The Indiana Department of Environmental Management (IDEM) and the Indiana Board of Animal Health (BOAH) are warning Hoosiers about the dangers of blue-green algae blooms in lakes and reservoirs as temperatures get warmer. Blue-green algae blooms typically occur in Indiana from late spring to early fall and may produce toxins that can be harmful to people, pets and livestock.
According to BOAH, dogs are particularly susceptible to blue-green algae poisoning because the scum can attach to their coats and be swallowed during self-cleaning. More information about protecting pets and livestock from harmful algal blooms can be found on BOAH’s blue-green algae website.
Each year, IDEM samples water from state parks and state recreation area beaches for blue-green algae toxins. Water sample results and alerts are posted to IDEM’s Indiana Reservoir and Lake Update website and the public is encouraged to review this website before heading to lakes or recreational areas.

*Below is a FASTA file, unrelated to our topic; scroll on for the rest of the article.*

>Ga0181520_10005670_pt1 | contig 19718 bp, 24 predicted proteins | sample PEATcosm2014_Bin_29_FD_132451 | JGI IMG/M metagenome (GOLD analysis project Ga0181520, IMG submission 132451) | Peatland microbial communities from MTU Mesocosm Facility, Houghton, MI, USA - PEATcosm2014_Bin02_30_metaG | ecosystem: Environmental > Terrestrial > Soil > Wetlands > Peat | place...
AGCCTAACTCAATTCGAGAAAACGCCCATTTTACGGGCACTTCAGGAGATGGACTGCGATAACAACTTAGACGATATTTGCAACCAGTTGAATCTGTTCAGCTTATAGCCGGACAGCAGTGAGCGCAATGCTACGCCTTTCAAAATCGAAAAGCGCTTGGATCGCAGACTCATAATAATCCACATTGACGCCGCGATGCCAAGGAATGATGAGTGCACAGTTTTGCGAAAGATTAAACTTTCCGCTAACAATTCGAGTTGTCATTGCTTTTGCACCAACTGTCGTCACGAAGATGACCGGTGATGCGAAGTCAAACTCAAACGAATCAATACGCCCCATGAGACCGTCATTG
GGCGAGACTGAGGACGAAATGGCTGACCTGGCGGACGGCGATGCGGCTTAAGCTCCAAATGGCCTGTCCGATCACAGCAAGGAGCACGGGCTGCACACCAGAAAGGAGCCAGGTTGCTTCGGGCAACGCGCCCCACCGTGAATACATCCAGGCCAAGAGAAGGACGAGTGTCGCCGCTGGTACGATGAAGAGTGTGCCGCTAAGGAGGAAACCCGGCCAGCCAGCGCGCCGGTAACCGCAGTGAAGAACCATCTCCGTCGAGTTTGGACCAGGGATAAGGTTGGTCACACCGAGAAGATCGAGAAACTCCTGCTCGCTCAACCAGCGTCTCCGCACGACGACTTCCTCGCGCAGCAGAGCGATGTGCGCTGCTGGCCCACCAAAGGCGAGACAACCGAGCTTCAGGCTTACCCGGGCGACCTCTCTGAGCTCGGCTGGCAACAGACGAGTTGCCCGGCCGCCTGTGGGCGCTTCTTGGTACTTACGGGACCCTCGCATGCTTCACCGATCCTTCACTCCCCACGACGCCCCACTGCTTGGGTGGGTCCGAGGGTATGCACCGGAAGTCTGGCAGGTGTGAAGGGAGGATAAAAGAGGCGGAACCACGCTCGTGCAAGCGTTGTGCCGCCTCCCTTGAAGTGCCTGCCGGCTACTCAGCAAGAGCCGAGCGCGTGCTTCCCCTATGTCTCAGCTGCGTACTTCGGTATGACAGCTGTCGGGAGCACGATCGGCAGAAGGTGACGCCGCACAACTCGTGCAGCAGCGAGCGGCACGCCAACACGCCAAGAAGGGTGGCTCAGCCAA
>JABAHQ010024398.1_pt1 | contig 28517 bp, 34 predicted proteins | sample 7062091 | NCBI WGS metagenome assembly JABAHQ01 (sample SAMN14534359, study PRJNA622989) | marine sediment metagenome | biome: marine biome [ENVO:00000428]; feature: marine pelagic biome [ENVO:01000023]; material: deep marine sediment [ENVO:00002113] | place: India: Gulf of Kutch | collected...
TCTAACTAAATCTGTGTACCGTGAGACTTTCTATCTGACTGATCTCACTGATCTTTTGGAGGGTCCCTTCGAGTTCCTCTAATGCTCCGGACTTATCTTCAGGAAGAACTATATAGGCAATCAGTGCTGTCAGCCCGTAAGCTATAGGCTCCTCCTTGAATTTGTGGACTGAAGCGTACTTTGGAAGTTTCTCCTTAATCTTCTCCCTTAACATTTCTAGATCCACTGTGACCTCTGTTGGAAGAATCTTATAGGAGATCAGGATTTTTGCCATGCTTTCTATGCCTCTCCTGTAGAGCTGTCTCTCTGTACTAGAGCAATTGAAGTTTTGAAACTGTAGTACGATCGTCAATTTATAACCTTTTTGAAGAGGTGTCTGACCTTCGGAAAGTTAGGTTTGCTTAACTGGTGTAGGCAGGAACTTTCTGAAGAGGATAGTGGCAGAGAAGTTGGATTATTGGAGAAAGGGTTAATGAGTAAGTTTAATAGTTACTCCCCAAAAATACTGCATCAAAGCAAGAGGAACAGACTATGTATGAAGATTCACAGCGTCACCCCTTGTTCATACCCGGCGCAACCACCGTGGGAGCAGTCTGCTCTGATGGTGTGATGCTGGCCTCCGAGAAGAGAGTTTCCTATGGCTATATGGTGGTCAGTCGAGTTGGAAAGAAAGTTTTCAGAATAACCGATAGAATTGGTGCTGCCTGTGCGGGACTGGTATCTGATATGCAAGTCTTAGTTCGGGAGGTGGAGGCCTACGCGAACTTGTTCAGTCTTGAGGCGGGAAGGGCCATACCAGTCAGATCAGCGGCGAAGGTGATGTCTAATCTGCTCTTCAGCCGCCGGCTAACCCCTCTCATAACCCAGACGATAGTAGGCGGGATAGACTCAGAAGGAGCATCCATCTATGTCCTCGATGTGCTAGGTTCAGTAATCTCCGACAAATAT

Water containing high levels of blue-green algae may appear greenish in color and, occasionally, some shades of blue, brown or white. Some appear to have a thick, paint-like scum on the surface. Blooms may appear for only a few hours or remain unchanged for weeks, depending on water and wind conditions. Factors that promote significant algal growth, or blooms, include sunlight, warm weather, low turbulence, and nutrient sources such as phosphorus and nitrogen.
Public health officials suggest avoiding contact with waters visibly impacted by algae, and showering or bathing with warm, soapy water after recreating in reservoirs, lakes, rivers, and streams. For more information on blue-green algae, visit algae.in.gov.